Spain has lifted a state of emergency in place to combat the pandemic that had been in place since October, enabling Spaniards to fly between regions for the first time in months.
“It’s like New Year’s,” Oriol Corbella, 28, said in Barcelona, where the lifting of the curfew was greeted with cheers, cheering, and music.
“We’re regaining a sense of normalcy and independence, but we must remember that the virus is still there,” he said.
“I was fed up with not being able to get out of Madrid,” Blaca Valls, a jewellery designer, told AFP on Saturday, echoing the relief felt by many in the region.
“I felt depressed, locked down, with no freedom,” said the 46-year-old, who plans to celebrate a birthday in Galicia, northwest Spain, next weekend.
Argentina Enriquez, a 37-year-old Mexican woman, expressed her eagerness to go to the countryside with friends to enjoy barbecues, play the guitar, and go for walks.
She said, “Just being together… a lot of emotions.”
While the emergency measure, which expired at midnight (2200 GMT Saturday), would result in more freedoms, it is causing problems for the country’s 17 regional governments in charge of health care.
They used the state of emergency as a legal basis to enforce restrictions on freedoms, such as nighttime curfews or a ban on non-essential travel between regions.
People have not been able to fly to other countries, go on vacation, or see family except for a few days over Christmas when the restrictions were lifted.
Since the authorities were discouraged by the spike in infections after Christmas, they did not relax internal travel restrictions during Easter week, which is usually a busy travel time in Spain.
But it was the fact that foreign visitors were allowed to enter the country for vacations while Spaniards were prohibited from going to the beach or visiting loved ones that enraged Spaniards the most.
Although intra-regional travel bans and curfews have been lifted, not all restrictions are being eased in Spain, which has suffered nearly 79,000 deaths and 3.5 million infections.
Differing legal views
Regions can also limit bar and restaurant opening hours and enforce capacity restrictions.
They may also ask the court to approve tougher steps like reimposing curfews, limiting the number of people permitted at home events, or extending an internal travel ban.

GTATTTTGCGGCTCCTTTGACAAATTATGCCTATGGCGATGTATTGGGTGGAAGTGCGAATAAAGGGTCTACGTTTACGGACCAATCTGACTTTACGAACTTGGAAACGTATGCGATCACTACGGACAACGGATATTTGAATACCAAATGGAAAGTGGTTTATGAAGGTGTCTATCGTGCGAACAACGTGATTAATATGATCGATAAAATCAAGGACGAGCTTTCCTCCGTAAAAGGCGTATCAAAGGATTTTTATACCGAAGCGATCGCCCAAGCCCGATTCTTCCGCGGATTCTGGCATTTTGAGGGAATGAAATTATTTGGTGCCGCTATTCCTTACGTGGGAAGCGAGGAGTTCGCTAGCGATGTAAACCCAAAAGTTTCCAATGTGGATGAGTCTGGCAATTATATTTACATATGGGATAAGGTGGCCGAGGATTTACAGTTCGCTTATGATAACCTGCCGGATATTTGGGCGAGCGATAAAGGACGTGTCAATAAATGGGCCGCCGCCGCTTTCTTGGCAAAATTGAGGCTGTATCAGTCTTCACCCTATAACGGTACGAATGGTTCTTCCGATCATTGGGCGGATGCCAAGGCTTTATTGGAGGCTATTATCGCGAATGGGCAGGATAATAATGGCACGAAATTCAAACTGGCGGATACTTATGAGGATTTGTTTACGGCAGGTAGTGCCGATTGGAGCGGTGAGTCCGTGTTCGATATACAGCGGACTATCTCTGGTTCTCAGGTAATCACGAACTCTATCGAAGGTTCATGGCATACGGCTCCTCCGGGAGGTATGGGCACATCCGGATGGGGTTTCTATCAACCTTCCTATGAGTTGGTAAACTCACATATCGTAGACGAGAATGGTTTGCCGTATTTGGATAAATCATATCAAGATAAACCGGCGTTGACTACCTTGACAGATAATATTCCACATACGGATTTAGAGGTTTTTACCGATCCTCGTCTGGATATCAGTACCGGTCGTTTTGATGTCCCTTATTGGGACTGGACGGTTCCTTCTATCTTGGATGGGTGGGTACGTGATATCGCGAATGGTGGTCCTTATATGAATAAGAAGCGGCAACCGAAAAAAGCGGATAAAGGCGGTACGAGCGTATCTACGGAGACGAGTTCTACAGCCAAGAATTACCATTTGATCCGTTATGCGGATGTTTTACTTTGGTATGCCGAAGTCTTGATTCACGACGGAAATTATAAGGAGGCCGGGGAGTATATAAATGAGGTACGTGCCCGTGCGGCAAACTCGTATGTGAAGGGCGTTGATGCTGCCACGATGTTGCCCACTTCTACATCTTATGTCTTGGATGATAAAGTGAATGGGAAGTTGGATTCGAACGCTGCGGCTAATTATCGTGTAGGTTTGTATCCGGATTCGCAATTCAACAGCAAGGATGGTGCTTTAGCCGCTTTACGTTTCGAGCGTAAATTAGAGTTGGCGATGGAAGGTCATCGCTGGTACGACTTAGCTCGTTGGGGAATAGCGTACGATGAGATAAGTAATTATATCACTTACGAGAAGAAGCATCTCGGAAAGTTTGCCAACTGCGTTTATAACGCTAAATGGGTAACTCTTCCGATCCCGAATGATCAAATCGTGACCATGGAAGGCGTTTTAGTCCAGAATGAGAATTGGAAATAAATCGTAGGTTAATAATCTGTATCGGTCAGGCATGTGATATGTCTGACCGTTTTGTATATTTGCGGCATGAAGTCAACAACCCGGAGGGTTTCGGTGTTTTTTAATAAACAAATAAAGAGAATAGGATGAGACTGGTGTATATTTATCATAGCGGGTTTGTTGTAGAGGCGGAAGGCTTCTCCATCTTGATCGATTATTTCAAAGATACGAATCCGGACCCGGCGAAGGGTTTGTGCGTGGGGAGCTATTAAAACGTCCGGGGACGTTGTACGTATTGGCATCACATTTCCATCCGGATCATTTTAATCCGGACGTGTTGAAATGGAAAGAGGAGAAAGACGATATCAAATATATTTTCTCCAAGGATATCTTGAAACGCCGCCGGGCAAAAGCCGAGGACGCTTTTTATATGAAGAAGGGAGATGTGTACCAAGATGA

However, the courts have issued a variety of decisions, resulting in a patchwork of policies around the world.
A court in the eastern Valencia region upheld a curfew from midnight to 6:00 a.m., while the top court in the northern Basque Country ruled that the area’s nighttime curfew could not be enforced.
Several regions have pressured Prime Minister Pedro Sanchez’s government to prolong the state of emergency in order to prevent this scenario.
His government, on the other hand, has resisted, claiming that the interventions could not be maintained indefinitely, despite the fact that the infection rate was manageable and Spain’s vaccination programme was making rapid progress.
Despite this, it passed a decree enabling regions to appeal to the Supreme Court if a local court invalidates a proposed measure.
Sanchez faced an uphill battle as the leader of a minority government to muster enough support to extend the state of emergency.
Train ticket sales up
Renfe, the state-owned rail operator, reports a 13 percent increase in ticket sales for the coming week over the previous seven days.
However, with the weather turning hot and sunny after more than a year of restrictions, authorities have cautioned people not to relax their guard.
On Thursday, the health ministry’s emergencies coordinator Fernando Simon warned Spaniards not to “get the wrong idea about what ending the state of emergency means… it doesn’t mean an end to the restrictions.”
He demanded that everyone continue to act responsibly.
“In terms of the pandemic’s evolution, nothing can be ruled out.”